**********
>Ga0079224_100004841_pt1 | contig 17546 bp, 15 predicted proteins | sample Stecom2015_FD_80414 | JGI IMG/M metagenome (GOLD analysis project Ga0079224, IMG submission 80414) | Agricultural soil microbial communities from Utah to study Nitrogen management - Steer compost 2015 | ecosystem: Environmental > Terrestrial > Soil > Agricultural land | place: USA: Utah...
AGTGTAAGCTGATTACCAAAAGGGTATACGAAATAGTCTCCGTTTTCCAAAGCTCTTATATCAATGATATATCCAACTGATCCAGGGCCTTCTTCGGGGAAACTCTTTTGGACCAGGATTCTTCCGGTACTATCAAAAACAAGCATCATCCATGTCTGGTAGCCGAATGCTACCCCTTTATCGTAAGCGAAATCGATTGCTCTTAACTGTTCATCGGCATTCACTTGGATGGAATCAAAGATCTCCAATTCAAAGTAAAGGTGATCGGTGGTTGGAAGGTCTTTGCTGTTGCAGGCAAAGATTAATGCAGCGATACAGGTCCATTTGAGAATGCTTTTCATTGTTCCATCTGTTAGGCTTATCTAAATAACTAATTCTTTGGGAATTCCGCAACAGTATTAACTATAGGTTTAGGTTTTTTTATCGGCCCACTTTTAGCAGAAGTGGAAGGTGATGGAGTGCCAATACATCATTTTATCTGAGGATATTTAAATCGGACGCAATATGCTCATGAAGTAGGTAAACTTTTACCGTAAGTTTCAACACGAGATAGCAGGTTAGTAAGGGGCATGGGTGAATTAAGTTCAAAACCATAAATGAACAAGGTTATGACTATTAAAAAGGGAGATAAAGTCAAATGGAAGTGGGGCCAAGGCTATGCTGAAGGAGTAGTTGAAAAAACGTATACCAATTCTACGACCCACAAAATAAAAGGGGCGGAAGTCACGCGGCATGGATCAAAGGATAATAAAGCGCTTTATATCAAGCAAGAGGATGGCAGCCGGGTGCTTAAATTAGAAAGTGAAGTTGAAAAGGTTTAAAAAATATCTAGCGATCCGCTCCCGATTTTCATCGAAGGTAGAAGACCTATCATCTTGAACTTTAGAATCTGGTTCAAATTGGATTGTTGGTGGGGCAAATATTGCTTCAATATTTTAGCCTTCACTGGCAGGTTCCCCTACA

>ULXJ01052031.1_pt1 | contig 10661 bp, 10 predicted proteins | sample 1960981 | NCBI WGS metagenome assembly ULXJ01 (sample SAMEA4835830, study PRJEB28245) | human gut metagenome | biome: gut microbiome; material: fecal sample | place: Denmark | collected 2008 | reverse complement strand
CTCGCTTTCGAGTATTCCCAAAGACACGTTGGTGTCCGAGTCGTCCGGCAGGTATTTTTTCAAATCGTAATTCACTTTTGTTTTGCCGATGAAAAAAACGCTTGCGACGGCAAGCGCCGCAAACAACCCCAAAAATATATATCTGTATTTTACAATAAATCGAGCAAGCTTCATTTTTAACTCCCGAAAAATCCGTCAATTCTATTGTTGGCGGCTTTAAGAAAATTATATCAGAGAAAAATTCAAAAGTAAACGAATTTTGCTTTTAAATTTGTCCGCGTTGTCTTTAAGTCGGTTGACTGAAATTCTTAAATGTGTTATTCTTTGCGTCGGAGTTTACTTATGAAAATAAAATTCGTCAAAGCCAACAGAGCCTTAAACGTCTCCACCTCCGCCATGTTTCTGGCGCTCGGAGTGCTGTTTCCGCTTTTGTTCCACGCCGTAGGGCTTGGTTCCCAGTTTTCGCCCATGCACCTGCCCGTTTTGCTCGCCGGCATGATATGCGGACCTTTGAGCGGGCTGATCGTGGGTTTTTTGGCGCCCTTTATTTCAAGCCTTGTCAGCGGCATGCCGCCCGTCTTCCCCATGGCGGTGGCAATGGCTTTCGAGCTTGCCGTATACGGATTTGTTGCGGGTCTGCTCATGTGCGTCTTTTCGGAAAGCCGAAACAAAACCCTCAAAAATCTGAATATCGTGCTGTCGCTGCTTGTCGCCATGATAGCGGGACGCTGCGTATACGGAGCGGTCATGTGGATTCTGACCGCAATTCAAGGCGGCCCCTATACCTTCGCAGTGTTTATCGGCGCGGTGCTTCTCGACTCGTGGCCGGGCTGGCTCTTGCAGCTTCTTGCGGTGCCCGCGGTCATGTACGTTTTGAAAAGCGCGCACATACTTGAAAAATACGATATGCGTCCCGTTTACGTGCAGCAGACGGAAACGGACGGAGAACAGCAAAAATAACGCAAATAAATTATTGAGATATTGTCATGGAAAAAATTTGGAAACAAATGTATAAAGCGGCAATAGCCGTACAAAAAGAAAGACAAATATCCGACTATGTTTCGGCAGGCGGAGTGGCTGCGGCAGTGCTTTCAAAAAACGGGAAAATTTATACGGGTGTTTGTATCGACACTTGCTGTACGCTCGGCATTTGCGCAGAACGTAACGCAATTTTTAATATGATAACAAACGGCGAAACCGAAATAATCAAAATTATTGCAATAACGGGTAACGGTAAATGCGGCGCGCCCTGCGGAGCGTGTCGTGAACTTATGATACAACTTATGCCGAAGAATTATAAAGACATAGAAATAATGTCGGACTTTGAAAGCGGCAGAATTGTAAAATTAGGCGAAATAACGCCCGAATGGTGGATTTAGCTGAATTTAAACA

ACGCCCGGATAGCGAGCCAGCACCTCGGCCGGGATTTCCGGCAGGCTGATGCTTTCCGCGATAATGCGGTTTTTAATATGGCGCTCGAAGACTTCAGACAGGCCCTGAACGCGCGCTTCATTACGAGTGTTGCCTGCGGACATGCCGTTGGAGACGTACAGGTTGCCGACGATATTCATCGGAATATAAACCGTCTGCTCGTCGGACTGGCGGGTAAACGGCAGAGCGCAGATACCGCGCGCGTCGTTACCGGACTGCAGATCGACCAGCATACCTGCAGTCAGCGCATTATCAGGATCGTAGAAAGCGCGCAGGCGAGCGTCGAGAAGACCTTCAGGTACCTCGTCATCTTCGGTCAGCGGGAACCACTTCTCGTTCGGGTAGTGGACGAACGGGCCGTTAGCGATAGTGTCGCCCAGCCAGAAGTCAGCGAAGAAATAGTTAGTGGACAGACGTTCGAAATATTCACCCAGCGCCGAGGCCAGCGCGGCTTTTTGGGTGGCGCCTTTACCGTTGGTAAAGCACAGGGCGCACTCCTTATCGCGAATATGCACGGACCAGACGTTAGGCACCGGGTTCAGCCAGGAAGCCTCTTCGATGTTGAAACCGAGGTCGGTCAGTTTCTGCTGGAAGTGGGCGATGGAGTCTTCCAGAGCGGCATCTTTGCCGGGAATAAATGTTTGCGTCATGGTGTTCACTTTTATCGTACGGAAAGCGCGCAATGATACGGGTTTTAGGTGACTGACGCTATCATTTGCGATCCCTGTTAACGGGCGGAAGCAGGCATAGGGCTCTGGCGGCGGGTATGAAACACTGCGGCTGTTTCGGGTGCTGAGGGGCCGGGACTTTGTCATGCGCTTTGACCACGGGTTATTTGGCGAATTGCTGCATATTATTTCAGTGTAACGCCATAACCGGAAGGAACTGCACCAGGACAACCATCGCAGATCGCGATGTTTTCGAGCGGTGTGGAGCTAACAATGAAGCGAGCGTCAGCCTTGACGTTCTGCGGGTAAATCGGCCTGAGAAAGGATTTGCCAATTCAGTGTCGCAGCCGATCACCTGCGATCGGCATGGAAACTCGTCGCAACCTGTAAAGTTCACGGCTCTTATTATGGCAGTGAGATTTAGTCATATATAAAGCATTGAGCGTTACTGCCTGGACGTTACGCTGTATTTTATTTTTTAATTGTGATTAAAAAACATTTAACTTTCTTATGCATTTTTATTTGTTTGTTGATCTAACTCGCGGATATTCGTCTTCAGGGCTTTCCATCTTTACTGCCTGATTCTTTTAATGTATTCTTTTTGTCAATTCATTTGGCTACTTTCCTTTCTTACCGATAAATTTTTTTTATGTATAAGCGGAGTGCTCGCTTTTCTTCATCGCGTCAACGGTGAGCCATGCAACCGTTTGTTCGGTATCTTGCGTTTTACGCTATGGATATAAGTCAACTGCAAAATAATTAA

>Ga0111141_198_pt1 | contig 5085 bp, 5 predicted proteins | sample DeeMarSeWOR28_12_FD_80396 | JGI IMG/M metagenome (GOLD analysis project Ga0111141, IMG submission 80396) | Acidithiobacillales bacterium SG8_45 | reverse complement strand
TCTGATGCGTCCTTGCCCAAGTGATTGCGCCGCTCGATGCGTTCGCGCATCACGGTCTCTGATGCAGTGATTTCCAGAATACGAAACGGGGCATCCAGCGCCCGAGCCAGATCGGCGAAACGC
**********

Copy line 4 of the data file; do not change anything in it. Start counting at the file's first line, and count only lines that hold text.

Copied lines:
CTCGCTTTCGAGTATTCCCAAAGACACGTTGGTGTCCGAGTCGTCCGGCAGGTATTTTTTCAAATCGTAATTCACTTTTGTTTTGCCGATGAAAAAAACGCTTGCGACGGCAAGCGCCGCAAACAACCCCAAAAATATATATCTGTATTTTACAATAAATCGAGCAAGCTTCATTTTTAACTCCCGAAAAATCCGTCAATTCTATTGTTGGCGGCTTTAAGAAAATTATATCAGAGAAAAATTCAAAAGTAAACGAATTTTGCTTTTAAATTTGTCCGCGTTGTCTTTAAGTCGGTTGACTGAAATTCTTAAATGTGTTATTCTTTGCGTCGGAGTTTACTTATGAAAATAAAATTCGTCAAAGCCAACAGAGCCTTAAACGTCTCCACCTCCGCCATGTTTCTGGCGCTCGGAGTGCTGTTTCCGCTTTTGTTCCACGCCGTAGGGCTTGGTTCCCAGTTTTCGCCCATGCACCTGCCCGTTTTGCTCGCCGGCATGATATGCGGACCTTTGAGCGGGCTGATCGTGGGTTTTTTGGCGCCCTTTATTTCAAGCCTTGTCAGCGGCATGCCGCCCGTCTTCCCCATGGCGGTGGCAATGGCTTTCGAGCTTGCCGTATACGGATTTGTTGCGGGTCTGCTCATGTGCGTCTTTTCGGAAAGCCGAAACAAAACCCTCAAAAATCTGAATATCGTGCTGTCGCTGCTTGTCGCCATGATAGCGGGACGCTGCGTATACGGAGCGGTCATGTGGATTCTGACCGCAATTCAAGGCGGCCCCTATACCTTCGCAGTGTTTATCGGCGCGGTGCTTCTCGACTCGTGGCCGGGCTGGCTCTTGCAGCTTCTTGCGGTGCCCGCGGTCATGTACGTTTTGAAAAGCGCGCACATACTTGAAAAATACGATATGCGTCCCGTTTACGTGCAGCAGACGGAAACGGACGGAGAACAGCAAAAATAACGCAAATAAATTATTGAGATATTGTCATGGAAAAAATTTGGAAACAAATGTATAAAGCGGCAATAGCCGTACAAAAAGAAAGACAAATATCCGACTATGTTTCGGCAGGCGGAGTGGCTGCGGCAGTGCTTTCAAAAAACGGGAAAATTTATACGGGTGTTTGTATCGACACTTGCTGTACGCTCGGCATTTGCGCAGAACGTAACGCAATTTTTAATATGATAACAAACGGCGAAACCGAAATAATCAAAATTATTGCAATAACGGGTAACGGTAAATGCGGCGCGCCCTGCGGAGCGTGTCGTGAACTTATGATACAACTTATGCCGAAGAATTATAAAGACATAGAAATAATGTCGGACTTTGAAAGCGGCAGAATTGTAAAATTAGGCGAAATAACGCCCGAATGGTGGATTTAGCTGAATTTAAACA